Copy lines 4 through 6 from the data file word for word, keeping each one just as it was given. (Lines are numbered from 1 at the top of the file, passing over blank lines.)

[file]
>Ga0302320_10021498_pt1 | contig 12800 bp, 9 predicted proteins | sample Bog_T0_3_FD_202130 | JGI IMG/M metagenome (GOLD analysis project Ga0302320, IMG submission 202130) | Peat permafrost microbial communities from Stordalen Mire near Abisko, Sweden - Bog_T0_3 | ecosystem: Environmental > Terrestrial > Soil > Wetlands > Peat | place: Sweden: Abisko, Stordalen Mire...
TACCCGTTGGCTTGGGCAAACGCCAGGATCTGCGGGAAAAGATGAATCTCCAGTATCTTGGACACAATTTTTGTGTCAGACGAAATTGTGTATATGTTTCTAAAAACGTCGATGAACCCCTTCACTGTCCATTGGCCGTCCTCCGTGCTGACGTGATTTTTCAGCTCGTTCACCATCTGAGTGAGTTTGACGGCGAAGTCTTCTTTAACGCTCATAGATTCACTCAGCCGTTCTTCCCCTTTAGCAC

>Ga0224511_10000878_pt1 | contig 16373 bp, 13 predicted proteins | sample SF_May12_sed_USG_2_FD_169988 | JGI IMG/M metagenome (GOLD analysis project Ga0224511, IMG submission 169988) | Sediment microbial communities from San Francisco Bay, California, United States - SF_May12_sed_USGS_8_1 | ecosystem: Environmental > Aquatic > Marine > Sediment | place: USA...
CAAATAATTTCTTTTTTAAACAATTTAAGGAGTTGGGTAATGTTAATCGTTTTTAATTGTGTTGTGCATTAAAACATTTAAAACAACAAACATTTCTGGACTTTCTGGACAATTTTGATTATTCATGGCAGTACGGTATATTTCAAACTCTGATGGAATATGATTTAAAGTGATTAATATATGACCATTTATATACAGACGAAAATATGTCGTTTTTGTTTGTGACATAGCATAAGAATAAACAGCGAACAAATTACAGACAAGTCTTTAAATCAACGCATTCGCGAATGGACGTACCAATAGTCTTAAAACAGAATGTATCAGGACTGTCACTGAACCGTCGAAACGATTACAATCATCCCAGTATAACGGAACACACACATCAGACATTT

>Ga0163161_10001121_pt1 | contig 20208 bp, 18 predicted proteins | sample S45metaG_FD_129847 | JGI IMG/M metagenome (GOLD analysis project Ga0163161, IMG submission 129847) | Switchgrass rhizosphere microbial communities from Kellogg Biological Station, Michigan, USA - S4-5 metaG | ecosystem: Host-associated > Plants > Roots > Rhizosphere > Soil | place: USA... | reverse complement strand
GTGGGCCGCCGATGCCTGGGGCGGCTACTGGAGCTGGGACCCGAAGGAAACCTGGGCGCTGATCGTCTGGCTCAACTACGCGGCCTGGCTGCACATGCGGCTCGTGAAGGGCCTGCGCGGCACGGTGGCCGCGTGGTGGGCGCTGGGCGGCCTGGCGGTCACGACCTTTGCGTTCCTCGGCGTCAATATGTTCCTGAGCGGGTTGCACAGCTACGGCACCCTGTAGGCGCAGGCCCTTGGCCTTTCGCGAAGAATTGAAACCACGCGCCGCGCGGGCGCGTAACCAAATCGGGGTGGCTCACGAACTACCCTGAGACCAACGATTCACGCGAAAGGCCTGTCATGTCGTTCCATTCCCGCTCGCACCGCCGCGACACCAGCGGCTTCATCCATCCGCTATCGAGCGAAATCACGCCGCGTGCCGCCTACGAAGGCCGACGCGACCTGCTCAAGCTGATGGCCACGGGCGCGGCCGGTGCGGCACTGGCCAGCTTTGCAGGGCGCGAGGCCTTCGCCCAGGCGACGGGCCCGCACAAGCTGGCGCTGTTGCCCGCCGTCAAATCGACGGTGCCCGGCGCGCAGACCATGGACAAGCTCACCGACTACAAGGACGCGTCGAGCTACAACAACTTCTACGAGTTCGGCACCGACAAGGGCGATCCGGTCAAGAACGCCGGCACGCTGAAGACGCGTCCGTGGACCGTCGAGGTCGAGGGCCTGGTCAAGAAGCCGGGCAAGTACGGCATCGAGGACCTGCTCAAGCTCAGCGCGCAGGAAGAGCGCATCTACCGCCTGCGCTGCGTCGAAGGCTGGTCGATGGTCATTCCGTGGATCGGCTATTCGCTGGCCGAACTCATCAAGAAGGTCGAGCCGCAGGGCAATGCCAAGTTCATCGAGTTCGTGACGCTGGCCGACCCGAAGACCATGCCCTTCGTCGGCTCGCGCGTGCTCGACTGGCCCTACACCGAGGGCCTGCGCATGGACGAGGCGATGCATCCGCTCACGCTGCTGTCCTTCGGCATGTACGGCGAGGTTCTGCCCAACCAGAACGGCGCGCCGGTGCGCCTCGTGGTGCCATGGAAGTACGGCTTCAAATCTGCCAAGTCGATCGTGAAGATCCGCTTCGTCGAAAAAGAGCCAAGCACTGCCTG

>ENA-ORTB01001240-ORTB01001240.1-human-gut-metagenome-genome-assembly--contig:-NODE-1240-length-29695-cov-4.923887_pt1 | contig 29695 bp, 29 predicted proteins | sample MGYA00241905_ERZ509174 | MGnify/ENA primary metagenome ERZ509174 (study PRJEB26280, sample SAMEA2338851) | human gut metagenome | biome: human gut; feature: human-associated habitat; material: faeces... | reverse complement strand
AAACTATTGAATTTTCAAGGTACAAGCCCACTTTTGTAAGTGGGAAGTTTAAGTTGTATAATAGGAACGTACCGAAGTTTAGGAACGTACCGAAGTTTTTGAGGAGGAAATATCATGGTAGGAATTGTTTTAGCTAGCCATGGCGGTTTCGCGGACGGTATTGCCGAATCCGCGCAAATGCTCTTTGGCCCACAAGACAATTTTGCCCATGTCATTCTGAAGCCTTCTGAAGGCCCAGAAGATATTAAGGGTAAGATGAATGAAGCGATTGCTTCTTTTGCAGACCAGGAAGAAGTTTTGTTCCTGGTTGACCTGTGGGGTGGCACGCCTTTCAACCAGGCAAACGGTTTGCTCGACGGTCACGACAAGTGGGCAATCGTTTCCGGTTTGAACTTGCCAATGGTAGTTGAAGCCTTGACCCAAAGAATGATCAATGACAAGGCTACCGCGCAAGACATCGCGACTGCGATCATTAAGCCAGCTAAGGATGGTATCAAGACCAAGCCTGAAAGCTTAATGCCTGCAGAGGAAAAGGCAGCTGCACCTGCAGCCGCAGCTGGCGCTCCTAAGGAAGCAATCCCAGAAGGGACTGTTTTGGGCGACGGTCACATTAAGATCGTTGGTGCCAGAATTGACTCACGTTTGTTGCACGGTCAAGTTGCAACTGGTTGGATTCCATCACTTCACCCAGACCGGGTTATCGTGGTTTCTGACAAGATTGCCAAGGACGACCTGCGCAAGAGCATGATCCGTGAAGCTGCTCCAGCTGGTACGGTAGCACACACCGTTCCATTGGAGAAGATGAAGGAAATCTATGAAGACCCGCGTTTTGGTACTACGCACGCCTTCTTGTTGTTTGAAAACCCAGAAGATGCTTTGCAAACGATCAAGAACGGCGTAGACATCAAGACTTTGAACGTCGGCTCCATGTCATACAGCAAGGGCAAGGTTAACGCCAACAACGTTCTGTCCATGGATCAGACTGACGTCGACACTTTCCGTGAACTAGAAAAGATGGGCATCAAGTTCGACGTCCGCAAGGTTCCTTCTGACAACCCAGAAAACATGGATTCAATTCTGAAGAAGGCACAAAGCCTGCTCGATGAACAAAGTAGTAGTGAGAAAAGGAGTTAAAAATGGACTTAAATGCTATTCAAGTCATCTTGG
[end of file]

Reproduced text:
CAAATAATTTCTTTTTTAAACAATTTAAGGAGTTGGGTAATGTTAATCGTTTTTAATTGTGTTGTGCATTAAAACATTTAAAACAACAAACATTTCTGGACTTTCTGGACAATTTTGATTATTCATGGCAGTACGGTATATTTCAAACTCTGATGGAATATGATTTAAAGTGATTAATATATGACCATTTATATACAGACGAAAATATGTCGTTTTTGTTTGTGACATAGCATAAGAATAAACAGCGAACAAATTACAGACAAGTCTTTAAATCAACGCATTCGCGAATGGACGTACCAATAGTCTTAAAACAGAATGTATCAGGACTGTCACTGAACCGTCGAAACGATTACAATCATCCCAGTATAACGGAACACACACATCAGACATTT

>Ga0163161_10001121_pt1 | contig 20208 bp, 18 predicted proteins | sample S45metaG_FD_129847 | JGI IMG/M metagenome (GOLD analysis project Ga0163161, IMG submission 129847) | Switchgrass rhizosphere microbial communities from Kellogg Biological Station, Michigan, USA - S4-5 metaG | ecosystem: Host-associated > Plants > Roots > Rhizosphere > Soil | place: USA... | reverse complement strand
GTGGGCCGCCGATGCCTGGGGCGGCTACTGGAGCTGGGACCCGAAGGAAACCTGGGCGCTGATCGTCTGGCTCAACTACGCGGCCTGGCTGCACATGCGGCTCGTGAAGGGCCTGCGCGGCACGGTGGCCGCGTGGTGGGCGCTGGGCGGCCTGGCGGTCACGACCTTTGCGTTCCTCGGCGTCAATATGTTCCTGAGCGGGTTGCACAGCTACGGCACCCTGTAGGCGCAGGCCCTTGGCCTTTCGCGAAGAATTGAAACCACGCGCCGCGCGGGCGCGTAACCAAATCGGGGTGGCTCACGAACTACCCTGAGACCAACGATTCACGCGAAAGGCCTGTCATGTCGTTCCATTCCCGCTCGCACCGCCGCGACACCAGCGGCTTCATCCATCCGCTATCGAGCGAAATCACGCCGCGTGCCGCCTACGAAGGCCGACGCGACCTGCTCAAGCTGATGGCCACGGGCGCGGCCGGTGCGGCACTGGCCAGCTTTGCAGGGCGCGAGGCCTTCGCCCAGGCGACGGGCCCGCACAAGCTGGCGCTGTTGCCCGCCGTCAAATCGACGGTGCCCGGCGCGCAGACCATGGACAAGCTCACCGACTACAAGGACGCGTCGAGCTACAACAACTTCTACGAGTTCGGCACCGACAAGGGCGATCCGGTCAAGAACGCCGGCACGCTGAAGACGCGTCCGTGGACCGTCGAGGTCGAGGGCCTGGTCAAGAAGCCGGGCAAGTACGGCATCGAGGACCTGCTCAAGCTCAGCGCGCAGGAAGAGCGCATCTACCGCCTGCGCTGCGTCGAAGGCTGGTCGATGGTCATTCCGTGGATCGGCTATTCGCTGGCCGAACTCATCAAGAAGGTCGAGCCGCAGGGCAATGCCAAGTTCATCGAGTTCGTGACGCTGGCCGACCCGAAGACCATGCCCTTCGTCGGCTCGCGCGTGCTCGACTGGCCCTACACCGAGGGCCTGCGCATGGACGAGGCGATGCATCCGCTCACGCTGCTGTCCTTCGGCATGTACGGCGAGGTTCTGCCCAACCAGAACGGCGCGCCGGTGCGCCTCGTGGTGCCATGGAAGTACGGCTTCAAATCTGCCAAGTCGATCGTGAAGATCCGCTTCGTCGAAAAAGAGCCAAGCACTGCCTG